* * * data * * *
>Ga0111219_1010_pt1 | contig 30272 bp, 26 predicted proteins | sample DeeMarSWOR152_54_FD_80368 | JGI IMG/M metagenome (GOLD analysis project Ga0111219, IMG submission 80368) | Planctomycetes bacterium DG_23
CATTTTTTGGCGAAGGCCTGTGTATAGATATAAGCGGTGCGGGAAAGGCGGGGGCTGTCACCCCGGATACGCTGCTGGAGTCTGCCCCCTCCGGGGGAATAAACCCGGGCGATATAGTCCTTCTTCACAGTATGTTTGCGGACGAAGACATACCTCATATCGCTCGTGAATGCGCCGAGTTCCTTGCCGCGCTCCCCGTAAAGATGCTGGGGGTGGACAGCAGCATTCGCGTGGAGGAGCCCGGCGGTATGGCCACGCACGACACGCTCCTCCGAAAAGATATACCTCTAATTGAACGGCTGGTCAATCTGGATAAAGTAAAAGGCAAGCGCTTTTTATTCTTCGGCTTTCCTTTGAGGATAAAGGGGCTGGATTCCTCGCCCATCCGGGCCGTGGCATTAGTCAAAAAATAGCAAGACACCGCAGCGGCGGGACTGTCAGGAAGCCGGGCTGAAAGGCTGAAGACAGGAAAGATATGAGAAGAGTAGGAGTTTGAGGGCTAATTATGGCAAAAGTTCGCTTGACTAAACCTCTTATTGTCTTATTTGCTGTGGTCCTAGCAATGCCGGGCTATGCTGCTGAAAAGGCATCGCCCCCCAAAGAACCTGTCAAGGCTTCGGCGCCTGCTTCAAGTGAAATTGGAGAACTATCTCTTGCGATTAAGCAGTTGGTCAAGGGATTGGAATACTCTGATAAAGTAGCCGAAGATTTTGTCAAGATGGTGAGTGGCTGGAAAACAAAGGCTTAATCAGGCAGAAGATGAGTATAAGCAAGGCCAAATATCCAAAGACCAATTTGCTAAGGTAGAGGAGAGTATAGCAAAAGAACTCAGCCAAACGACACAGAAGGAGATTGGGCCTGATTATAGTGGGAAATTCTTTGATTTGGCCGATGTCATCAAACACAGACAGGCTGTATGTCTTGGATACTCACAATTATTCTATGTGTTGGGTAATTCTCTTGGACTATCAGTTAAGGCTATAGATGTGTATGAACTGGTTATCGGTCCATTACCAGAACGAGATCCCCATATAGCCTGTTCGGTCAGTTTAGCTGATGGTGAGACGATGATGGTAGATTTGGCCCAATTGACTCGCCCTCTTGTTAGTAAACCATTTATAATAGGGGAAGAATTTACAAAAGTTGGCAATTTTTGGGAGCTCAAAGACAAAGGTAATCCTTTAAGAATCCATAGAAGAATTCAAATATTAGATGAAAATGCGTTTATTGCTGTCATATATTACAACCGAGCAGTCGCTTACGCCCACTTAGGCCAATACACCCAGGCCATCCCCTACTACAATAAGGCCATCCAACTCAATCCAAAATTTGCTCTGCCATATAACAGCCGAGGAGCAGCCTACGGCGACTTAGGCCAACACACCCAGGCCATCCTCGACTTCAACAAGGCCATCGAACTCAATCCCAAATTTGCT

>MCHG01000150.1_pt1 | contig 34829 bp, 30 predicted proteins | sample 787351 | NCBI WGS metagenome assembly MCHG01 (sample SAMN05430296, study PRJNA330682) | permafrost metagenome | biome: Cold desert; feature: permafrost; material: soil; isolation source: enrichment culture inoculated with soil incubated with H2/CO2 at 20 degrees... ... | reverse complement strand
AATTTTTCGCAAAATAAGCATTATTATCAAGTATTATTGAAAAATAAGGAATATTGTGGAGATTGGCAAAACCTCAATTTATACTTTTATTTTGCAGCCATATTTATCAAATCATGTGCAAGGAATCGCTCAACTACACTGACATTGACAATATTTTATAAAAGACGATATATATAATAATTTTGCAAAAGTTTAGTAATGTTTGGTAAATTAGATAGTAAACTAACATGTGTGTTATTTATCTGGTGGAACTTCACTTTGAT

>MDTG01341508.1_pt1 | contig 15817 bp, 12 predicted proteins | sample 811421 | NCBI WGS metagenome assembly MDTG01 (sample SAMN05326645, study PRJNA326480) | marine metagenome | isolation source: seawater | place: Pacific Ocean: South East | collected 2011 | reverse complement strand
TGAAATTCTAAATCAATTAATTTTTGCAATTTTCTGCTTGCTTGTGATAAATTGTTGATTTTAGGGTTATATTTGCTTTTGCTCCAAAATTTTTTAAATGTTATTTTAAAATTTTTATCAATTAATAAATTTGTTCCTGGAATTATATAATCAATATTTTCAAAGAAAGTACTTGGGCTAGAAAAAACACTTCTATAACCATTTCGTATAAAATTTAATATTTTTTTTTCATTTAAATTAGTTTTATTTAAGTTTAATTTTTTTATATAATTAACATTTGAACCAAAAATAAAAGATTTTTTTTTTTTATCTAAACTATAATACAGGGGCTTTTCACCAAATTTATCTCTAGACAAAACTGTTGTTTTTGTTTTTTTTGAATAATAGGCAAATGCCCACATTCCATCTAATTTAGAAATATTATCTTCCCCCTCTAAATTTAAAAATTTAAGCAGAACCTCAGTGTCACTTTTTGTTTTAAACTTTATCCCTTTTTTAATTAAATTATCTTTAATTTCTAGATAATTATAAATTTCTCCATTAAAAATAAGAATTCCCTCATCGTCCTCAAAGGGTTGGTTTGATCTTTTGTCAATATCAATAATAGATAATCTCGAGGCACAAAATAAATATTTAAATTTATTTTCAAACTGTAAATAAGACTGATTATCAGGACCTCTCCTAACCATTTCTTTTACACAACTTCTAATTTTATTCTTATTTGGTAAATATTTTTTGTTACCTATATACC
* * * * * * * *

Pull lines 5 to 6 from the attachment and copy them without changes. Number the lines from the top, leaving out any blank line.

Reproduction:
>MDTG01341508.1_pt1 | contig 15817 bp, 12 predicted proteins | sample 811421 | NCBI WGS metagenome assembly MDTG01 (sample SAMN05326645, study PRJNA326480) | marine metagenome | isolation source: seawater | place: Pacific Ocean: South East | collected 2011 | reverse complement strand
TGAAATTCTAAATCAATTAATTTTTGCAATTTTCTGCTTGCTTGTGATAAATTGTTGATTTTAGGGTTATATTTGCTTTTGCTCCAAAATTTTTTAAATGTTATTTTAAAATTTTTATCAATTAATAAATTTGTTCCTGGAATTATATAATCAATATTTTCAAAGAAAGTACTTGGGCTAGAAAAAACACTTCTATAACCATTTCGTATAAAATTTAATATTTTTTTTTCATTTAAATTAGTTTTATTTAAGTTTAATTTTTTTATATAATTAACATTTGAACCAAAAATAAAAGATTTTTTTTTTTTATCTAAACTATAATACAGGGGCTTTTCACCAAATTTATCTCTAGACAAAACTGTTGTTTTTGTTTTTTTTGAATAATAGGCAAATGCCCACATTCCATCTAATTTAGAAATATTATCTTCCCCCTCTAAATTTAAAAATTTAAGCAGAACCTCAGTGTCACTTTTTGTTTTAAACTTTATCCCTTTTTTAATTAAATTATCTTTAATTTCTAGATAATTATAAATTTCTCCATTAAAAATAAGAATTCCCTCATCGTCCTCAAAGGGTTGGTTTGATCTTTTGTCAATATCAATAATAGATAATCTCGAGGCACAAAATAAATATTTAAATTTATTTTCAAACTGTAAATAAGACTGATTATCAGGACCTCTCCTAACCATTTCTTTTACACAACTTCTAATTTTATTCTTATTTGGTAAATATTTTTTGTTACCTATATACC